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For instance, if selection for canalization is relatively weak compared to stabilizing selection on phenotype, then genetic drift can move a population along a contour of equal phenotype.
To calculate how stabilizing selection acts on individuals that have particular combinations of direct genetic effects, and maternal effects we use the definition of [z.
When females oviposit alone, there is stabilizing selection on the offspring sex ratio (Green et al.
In this paper, I first develop a model of evolutionary change that incorporates strong stabilizing selection around an adaptive optimum as the dominant evolutionary force.
When it does so, it should experience stabilizing selection on glucosinolates but directional selection to minimize trichome density.
For a valley 90% as fit as the starting peak [ILLUSTRATION FOR FIGURE 1B OMITTED], a decrease in the strength of stabilizing selection of only 16-30% is sufficient to cause the landscape to become unimodal and allow the population to evolve to the higher peak, regardless of the size of the population.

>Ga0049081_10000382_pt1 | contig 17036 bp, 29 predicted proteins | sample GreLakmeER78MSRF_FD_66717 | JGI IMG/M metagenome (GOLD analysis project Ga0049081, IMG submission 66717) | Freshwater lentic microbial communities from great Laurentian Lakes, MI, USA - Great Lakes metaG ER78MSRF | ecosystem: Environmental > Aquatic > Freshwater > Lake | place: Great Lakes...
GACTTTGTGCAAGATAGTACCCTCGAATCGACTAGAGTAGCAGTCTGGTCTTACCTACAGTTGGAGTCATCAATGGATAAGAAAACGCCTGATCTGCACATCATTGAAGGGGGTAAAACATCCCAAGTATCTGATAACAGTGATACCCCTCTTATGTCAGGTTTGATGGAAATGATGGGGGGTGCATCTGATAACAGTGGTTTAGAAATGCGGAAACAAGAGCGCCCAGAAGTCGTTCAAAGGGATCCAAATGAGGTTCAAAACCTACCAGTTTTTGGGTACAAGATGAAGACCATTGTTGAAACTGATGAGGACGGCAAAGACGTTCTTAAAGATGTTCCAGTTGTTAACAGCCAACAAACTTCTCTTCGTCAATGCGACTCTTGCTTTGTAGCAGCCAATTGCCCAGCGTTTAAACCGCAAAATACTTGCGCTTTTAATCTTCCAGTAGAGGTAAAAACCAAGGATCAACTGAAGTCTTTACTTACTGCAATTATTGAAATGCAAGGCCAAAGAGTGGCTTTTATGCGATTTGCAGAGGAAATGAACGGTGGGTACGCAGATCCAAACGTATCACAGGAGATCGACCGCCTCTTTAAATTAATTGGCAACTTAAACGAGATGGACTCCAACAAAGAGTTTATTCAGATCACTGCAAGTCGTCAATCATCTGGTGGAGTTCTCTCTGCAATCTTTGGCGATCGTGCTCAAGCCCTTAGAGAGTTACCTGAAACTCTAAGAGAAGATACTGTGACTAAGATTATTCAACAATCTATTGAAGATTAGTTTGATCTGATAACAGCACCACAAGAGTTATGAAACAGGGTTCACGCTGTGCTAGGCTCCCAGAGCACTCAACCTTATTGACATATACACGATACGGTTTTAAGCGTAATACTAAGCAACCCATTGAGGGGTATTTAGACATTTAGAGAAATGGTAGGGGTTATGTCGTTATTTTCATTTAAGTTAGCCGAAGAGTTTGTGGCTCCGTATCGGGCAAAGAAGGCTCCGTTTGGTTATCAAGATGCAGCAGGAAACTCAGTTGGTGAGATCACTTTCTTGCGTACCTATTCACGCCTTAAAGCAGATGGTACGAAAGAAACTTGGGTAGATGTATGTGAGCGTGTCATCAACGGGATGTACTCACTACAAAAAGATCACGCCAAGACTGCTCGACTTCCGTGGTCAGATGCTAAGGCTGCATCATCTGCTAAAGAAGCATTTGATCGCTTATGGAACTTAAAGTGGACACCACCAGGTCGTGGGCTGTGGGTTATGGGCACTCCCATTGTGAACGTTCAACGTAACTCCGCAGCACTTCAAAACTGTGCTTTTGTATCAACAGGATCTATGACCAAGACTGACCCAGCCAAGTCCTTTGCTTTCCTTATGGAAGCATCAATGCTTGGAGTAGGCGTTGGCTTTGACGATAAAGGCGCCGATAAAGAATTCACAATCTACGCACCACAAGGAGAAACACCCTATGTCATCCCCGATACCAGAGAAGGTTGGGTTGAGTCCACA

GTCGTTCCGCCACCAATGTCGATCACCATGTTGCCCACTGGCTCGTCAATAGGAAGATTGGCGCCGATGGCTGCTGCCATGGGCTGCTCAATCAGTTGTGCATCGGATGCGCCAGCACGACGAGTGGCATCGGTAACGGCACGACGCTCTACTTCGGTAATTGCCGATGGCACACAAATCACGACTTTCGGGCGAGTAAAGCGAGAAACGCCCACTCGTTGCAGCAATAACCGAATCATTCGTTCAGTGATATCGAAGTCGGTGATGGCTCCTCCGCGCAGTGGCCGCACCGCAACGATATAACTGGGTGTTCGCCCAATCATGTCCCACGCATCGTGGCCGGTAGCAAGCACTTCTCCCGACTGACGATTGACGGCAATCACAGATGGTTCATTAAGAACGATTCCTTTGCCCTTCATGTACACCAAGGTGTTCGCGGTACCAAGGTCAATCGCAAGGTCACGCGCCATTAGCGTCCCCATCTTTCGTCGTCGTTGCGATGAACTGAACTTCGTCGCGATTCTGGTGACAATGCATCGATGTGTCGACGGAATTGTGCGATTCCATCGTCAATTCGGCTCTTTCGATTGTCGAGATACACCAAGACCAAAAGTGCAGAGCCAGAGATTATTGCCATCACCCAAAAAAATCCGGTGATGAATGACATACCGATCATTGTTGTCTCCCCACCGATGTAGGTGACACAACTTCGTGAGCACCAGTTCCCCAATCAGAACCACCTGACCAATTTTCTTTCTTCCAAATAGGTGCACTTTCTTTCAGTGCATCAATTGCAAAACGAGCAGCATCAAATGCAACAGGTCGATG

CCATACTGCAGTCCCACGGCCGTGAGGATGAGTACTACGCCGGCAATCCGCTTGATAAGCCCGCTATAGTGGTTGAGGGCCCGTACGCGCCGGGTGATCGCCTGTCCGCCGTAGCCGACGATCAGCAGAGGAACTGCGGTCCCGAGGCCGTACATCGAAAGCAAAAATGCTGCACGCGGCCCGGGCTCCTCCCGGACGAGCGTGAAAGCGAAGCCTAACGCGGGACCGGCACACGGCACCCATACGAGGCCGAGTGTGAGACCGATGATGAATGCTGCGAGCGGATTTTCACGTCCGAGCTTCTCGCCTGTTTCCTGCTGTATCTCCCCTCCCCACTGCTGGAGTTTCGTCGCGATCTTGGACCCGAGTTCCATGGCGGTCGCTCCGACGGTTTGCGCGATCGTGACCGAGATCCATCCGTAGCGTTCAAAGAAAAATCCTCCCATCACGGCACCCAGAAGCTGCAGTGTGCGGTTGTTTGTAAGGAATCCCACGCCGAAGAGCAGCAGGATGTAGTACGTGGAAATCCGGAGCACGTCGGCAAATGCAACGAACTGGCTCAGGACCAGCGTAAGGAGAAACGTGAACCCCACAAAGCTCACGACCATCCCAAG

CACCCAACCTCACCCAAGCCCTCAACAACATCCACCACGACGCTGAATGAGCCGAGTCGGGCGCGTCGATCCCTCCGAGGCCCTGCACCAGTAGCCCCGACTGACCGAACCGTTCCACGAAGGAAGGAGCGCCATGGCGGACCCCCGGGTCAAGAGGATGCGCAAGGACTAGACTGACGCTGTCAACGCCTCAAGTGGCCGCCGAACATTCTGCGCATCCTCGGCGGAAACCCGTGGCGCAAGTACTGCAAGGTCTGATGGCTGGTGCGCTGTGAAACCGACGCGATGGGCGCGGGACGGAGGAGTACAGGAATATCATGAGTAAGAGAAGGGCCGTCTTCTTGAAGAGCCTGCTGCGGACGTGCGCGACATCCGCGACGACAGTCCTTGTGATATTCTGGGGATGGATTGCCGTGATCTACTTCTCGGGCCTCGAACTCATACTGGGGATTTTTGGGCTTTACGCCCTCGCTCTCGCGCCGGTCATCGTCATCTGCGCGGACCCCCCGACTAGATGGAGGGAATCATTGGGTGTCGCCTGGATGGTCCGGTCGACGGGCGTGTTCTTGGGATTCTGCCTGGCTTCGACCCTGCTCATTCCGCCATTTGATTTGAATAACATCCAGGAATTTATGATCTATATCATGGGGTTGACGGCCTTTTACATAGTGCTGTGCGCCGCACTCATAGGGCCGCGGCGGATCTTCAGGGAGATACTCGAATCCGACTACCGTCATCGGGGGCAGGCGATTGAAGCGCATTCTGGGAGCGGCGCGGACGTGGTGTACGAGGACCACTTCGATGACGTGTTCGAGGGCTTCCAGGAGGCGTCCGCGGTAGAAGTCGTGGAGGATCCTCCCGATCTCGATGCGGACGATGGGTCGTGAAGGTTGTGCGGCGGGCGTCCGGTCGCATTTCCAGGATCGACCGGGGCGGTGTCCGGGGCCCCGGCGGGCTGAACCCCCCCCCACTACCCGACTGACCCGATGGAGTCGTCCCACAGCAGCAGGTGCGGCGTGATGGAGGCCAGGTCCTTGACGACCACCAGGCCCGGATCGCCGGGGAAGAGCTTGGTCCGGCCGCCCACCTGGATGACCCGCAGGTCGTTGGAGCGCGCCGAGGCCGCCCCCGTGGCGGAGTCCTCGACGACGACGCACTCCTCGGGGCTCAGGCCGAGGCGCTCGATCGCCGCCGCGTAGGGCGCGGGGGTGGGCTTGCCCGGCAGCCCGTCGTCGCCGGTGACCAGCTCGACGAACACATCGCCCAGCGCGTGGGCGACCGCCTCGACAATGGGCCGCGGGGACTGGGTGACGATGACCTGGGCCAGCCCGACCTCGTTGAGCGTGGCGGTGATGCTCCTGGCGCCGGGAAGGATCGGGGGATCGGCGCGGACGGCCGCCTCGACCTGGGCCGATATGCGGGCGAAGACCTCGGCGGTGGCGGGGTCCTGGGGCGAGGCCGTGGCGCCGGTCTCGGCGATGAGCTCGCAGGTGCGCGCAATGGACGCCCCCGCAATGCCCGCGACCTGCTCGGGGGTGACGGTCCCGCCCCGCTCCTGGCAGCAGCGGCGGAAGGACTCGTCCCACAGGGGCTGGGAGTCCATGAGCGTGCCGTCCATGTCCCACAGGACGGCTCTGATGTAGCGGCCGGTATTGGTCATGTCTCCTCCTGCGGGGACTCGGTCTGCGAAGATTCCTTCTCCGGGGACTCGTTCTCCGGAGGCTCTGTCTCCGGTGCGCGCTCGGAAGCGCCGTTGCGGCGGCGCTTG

Simple examples include stabilizing selection on an additive polygenic trait (Wright 1935a; appendix), selection against heterozygous chromosome arrangements, frequency-dependent selection favoring the commoner type (as with Miillerian mimicry; Mallet 1986), and disruptive selection on one or more quantitative traits (e.
We assume that new offspring experience Gaussian stabilizing selection with fluctuating optimum [[Theta].
Reviews of stabilizing selection on morphological traits in natural populations report a range of intensities (Johnson 1976; Turelli 1984; Endler 1986).
Specifically, the following questions were addressed: (1) Does stabilizing selection act on initiation of flowering to promote synchronous flowering within a population?
The forces of directional selection and stabilizing selection were estimated as the coefficients of the linear and quadratic terms, respectively, from regression analyses between relative feeding rate and bill depth (Lande and Arnold 1983).
We then illustrate the framework by showing how it can be used to determine the covariance pattern expected under several familiar types of gradual phenotypic evolution: (1) mutation and random genetic drift alone; (2) constant or fluctuating directional selection; and (3) stabilizing selection with random genetic drift or environmental fluctuations.